Ever since I heard about Caral, I wondered why it isn’t more popular with travellers. Some of the oldest ruins in the Americas, constructed at the same time as the first pyramids of Egypt. Who would not want to visit them?
I was sure that going there would be easy and that I could spontaneously arrange a day trip from Lima, hopping on a bus with lots of other tourists.
Turned out I was wrong. Despite the significance of Caral, it is surprisingly hard to get there. I looked up tours, but most of the companies only offered private trips, and I wasn’t willing to pay a fortune. Surely, there had to be a better way?
There is! Caral can easily be visited independently as a day trip from Lima for a fraction of the price you would pay for a private tour. Here is all the information you need to know to plan your trip to Caral.
How to visit Caral on a day trip from Lima
Why visit Caral?
What is Caral?
As we already mentioned, Caral is one of the oldest settlements in the Americas. It belongs to the Norte Chico civilisation that lived along Peru’s coastline more than four thousand years ago.
If you have ever been to Peru’s West, you will have seen the many sand dunes along the coast. It doesn’t come as a surprise that the city of Caral, which was buried underneath them, was lost until an archaeologist named Paul Kosok discovered it in 1948. Even then, scientists didn’t pay much attention to the site until much later.If you want to learn more about the desert that stretches along Peru’s coast, you should consider a
What I found especially fascinating about Caral is the fact that nobody ever found any signs of warfare there. No weapons, no signs of prisoners, nothing. Just musical instruments and a quipu, a piece of strings with knots that was later used by the Incas to keep records.
In addition, archaeologists didn’t find any defensive buildings in Caral, reinforcing the idea that the civilisation didn’t form out of the need for defence or military power but was instead a peaceful one.
Why should you visit?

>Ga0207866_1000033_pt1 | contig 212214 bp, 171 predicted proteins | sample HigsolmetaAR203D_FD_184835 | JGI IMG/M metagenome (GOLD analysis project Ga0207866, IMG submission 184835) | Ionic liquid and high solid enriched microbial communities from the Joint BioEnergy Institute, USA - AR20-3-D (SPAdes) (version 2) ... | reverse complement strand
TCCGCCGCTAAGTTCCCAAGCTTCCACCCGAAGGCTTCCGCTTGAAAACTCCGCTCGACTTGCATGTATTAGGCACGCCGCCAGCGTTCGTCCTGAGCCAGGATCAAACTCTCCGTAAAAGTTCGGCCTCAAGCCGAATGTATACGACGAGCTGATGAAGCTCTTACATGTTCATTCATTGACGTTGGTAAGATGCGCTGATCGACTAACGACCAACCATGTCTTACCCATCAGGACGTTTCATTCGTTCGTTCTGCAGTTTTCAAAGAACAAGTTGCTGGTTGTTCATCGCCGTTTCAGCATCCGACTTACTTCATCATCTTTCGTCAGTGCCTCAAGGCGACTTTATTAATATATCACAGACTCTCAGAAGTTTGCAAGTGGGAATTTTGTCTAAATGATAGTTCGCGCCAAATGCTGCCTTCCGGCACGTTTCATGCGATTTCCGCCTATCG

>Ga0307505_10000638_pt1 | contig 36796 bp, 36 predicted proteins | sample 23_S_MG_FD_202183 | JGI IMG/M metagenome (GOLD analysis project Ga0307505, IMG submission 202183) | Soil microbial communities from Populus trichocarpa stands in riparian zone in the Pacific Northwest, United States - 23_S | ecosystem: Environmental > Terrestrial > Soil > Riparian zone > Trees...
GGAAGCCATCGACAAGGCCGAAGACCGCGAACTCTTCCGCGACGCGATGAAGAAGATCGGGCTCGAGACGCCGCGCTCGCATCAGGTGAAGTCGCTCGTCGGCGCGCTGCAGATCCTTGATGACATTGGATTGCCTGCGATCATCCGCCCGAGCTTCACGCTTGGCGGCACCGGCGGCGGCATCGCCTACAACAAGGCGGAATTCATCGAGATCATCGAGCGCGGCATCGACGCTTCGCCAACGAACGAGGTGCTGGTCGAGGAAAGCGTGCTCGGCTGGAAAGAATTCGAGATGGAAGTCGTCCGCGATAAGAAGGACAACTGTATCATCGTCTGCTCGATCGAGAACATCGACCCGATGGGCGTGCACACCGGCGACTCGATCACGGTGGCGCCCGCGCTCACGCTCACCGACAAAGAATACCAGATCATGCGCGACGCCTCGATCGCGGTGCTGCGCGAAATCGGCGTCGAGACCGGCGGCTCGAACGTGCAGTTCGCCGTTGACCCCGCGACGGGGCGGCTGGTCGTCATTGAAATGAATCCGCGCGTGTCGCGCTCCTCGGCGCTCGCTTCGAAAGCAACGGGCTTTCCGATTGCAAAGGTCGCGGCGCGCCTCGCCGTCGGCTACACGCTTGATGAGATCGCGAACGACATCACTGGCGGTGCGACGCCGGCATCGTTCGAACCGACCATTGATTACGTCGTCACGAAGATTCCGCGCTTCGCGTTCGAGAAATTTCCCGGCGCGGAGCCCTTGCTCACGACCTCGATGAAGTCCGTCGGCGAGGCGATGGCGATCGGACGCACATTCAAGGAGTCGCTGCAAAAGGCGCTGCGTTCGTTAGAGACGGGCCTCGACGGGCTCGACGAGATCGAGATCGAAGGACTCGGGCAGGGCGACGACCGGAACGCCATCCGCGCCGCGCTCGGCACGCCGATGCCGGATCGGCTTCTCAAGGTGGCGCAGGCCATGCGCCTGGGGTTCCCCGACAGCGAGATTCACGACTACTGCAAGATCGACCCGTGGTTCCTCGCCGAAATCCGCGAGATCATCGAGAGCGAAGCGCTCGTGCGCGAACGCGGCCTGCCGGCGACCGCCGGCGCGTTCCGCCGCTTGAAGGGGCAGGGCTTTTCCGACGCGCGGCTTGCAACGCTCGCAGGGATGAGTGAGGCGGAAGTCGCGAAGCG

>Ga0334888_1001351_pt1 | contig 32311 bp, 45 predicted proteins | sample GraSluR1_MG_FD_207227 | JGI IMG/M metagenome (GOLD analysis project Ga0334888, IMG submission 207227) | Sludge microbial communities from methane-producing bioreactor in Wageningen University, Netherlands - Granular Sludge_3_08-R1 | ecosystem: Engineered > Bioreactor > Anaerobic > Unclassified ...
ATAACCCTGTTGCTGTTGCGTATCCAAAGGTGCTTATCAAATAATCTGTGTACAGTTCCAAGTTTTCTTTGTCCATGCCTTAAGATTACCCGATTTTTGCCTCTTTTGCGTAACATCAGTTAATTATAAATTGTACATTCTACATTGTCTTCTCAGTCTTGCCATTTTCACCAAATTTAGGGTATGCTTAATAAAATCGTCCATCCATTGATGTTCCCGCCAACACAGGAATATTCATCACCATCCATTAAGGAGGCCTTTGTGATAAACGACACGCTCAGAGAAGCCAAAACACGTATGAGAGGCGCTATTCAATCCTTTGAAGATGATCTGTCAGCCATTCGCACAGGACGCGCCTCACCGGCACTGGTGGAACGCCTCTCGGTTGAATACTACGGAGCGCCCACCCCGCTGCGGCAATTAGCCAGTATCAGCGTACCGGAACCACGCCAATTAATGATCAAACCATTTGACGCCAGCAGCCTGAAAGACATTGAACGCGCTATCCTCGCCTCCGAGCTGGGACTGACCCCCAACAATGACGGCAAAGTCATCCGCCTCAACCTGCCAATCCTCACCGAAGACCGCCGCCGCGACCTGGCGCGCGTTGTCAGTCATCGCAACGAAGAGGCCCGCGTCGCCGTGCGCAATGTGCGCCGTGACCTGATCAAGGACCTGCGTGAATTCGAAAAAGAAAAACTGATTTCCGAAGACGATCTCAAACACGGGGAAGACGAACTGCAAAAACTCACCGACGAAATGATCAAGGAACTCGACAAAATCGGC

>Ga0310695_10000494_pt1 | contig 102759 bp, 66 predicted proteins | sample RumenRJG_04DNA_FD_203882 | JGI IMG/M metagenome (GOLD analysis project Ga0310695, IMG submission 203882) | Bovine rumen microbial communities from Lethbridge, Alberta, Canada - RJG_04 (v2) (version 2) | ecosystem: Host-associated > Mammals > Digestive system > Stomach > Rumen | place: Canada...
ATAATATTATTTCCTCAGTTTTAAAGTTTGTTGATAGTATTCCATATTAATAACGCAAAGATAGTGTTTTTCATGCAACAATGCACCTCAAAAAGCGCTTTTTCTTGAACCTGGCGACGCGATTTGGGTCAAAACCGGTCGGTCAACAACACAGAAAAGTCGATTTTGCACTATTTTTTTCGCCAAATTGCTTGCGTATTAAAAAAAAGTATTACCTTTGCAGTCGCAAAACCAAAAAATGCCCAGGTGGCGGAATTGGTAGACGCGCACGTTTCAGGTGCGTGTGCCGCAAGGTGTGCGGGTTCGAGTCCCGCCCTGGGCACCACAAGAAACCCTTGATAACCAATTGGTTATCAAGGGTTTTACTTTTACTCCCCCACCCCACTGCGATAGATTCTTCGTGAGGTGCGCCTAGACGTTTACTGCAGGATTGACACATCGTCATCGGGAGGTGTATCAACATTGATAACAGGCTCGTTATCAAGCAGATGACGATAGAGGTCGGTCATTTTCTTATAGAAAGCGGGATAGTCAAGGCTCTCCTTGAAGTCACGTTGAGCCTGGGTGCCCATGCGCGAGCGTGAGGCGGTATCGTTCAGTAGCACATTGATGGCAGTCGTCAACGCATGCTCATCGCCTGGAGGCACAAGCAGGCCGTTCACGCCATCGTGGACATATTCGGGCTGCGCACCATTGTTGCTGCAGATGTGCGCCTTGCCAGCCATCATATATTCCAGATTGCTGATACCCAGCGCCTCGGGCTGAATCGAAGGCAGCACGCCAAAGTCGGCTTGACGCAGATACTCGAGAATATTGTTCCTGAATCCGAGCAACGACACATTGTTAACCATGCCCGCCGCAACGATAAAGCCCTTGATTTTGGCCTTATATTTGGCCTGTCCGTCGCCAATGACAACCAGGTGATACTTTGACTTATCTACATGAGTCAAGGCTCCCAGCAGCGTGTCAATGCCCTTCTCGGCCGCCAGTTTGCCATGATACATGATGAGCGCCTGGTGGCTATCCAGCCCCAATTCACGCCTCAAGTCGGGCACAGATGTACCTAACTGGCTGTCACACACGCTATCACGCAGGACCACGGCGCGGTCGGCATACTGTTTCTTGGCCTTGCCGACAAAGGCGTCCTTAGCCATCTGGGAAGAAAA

Besides the Chico Norte civilisation being the oldest civilisation in the Americas? And them having developed technologies like the quipu that were still used by Incas almost four thousand years later?
Besides all those facts, Caral is also fun to visit because it is almost empty. When we went, we ended up meeting three other tourists, one single traveller from the Czech Republic and an elderly Peruvian couple who lived not far away. It made exploring the ruins and taking pictures so much more fun!
How to get to Caral
Lima to Supe
Now that we have (hopefully) convinced you to visit Caral, you need to know how to get there.
The ancient settlement of Caral is located 200km north of Lima, along the Panamerican Highway. To get here, you need to first make your way to the town of Supe. You can do so by taking a bus to Barranca. It takes about three hours.
There are a couple of bus agencies going to Barranca. If you have been to Lima before, you will know that, annoyingly, there is no central bus terminal.
There are some bigger terminals, but most companies just leave from their own office. So you have to figure out the name of the company you want to go with and then take a taxi to their office.
In theory, you could also reach the bus company by public transport. But since most of them are located in rough areas, we highly suggest you go for a taxi. Don’t risk your life or lose all of your possessions just over a few soles.